If friends or co-workers act a little short or more frustrated than normal Tuesday, it could have something to do with a certain deadline that arrives every April 15.
The deadline for filing state and federal tax returns is the end of the day Tuesday.
“Right now we’ve got almost 1.4 million returns filed,” said Paula Ross, communications director at the state Tax Commission. “We usually get about 1.7 million, so that means there’s a lot of people out there that need to file.”
Ross advises people not to panic if they have waited until the last minute. Taxpayers have two options if they are having difficulty finishing the paperwork by Tuesday’s deadline.
First, if state taxes are filed electronically, the due date for Oklahoma is April 21. Second, if filings by mail can’t be postmarked by the end of the day, taxpayers should file for an extension.
“They need to know if they file an extension, that it is not an extension of taxes owed,” Ross said. “In other words, if you think you owe money when you file that extension, there’s a place where you can estimate how much you need to pay so you don’t have to pay a penalty and interest.”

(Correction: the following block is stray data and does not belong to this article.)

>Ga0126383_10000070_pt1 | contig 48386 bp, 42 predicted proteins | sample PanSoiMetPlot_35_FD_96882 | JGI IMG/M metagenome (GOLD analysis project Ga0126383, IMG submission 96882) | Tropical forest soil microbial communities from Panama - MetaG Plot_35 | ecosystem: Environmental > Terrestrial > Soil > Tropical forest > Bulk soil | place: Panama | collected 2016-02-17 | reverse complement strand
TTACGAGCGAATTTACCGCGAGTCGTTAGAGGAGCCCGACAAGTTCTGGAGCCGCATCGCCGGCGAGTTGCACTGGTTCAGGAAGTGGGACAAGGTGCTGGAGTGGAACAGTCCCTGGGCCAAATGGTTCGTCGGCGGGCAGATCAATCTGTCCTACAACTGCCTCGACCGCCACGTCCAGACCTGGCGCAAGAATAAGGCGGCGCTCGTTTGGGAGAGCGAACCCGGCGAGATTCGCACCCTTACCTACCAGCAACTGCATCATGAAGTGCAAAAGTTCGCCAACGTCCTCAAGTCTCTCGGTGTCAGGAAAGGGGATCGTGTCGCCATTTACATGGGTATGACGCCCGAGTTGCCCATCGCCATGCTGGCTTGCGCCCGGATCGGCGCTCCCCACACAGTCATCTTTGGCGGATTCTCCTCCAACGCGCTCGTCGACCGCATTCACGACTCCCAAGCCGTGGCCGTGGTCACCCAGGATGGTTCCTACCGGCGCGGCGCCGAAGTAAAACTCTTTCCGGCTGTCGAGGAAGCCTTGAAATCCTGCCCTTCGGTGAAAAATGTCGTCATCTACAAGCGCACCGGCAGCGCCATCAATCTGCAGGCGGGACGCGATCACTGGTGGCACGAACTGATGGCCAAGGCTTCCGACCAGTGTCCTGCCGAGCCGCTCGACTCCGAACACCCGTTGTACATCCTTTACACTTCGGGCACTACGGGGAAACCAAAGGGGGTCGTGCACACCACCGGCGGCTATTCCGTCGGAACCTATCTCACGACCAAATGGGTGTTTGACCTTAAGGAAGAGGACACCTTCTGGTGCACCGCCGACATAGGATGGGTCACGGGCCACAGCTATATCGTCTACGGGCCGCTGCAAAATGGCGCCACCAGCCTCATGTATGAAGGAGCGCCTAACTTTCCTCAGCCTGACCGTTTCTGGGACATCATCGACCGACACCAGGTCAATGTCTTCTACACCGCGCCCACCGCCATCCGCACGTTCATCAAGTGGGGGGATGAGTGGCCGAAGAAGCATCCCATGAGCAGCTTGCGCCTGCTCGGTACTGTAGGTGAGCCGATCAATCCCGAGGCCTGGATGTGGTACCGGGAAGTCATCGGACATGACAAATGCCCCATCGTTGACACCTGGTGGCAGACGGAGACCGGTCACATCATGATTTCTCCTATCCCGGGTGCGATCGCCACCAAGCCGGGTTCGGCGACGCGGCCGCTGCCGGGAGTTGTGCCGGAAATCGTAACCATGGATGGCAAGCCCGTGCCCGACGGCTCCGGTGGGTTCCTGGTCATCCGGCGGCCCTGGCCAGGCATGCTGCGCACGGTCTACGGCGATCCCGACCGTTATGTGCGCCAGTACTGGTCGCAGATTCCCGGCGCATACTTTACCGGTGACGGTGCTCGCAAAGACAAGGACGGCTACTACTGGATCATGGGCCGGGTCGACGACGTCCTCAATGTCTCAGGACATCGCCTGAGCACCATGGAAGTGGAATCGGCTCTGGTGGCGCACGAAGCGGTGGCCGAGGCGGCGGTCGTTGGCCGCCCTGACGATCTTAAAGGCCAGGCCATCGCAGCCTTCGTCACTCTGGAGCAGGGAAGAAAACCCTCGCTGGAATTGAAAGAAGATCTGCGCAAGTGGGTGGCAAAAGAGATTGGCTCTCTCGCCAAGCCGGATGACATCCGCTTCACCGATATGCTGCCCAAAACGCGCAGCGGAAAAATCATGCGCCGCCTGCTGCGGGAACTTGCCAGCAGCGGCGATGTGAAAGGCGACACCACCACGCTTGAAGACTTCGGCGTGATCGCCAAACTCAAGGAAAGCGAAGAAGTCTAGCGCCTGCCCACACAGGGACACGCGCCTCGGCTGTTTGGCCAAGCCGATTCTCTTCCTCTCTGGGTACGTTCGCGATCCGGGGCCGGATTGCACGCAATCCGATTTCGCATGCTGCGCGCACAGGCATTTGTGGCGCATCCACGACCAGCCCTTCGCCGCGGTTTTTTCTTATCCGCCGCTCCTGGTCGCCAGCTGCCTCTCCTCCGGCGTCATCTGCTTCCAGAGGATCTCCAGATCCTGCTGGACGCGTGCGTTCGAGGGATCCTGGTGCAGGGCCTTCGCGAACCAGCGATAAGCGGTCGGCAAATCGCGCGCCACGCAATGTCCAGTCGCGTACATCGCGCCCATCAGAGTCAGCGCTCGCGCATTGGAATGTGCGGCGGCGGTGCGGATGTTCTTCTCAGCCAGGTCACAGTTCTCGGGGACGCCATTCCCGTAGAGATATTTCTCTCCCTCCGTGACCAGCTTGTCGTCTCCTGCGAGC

Three out of four tax filers in Oklahoma get a refund, the current average amount being $373.67. So the estimated 25 percent of taxpayers who will owe money will need to make a payment unless they are filing online and taking advantage of the April 21 deadline. Federal tax returns are due Tuesday unless an extension is filed.
Extensions will delay the paperwork due date to Oct. 15. Extension forms for federal and state taxes can be found at www.irs.gov for the federal return or www.tax.ok.gov for the state return.
According to IRS figures, 160,000 taxpayers in Oklahoma will file for extensions this year on federal taxes. Nationwide, 148 million individual tax returns are expected to be received, and more than 4 out of 5 returns are now filed electronically, an IRS official provided.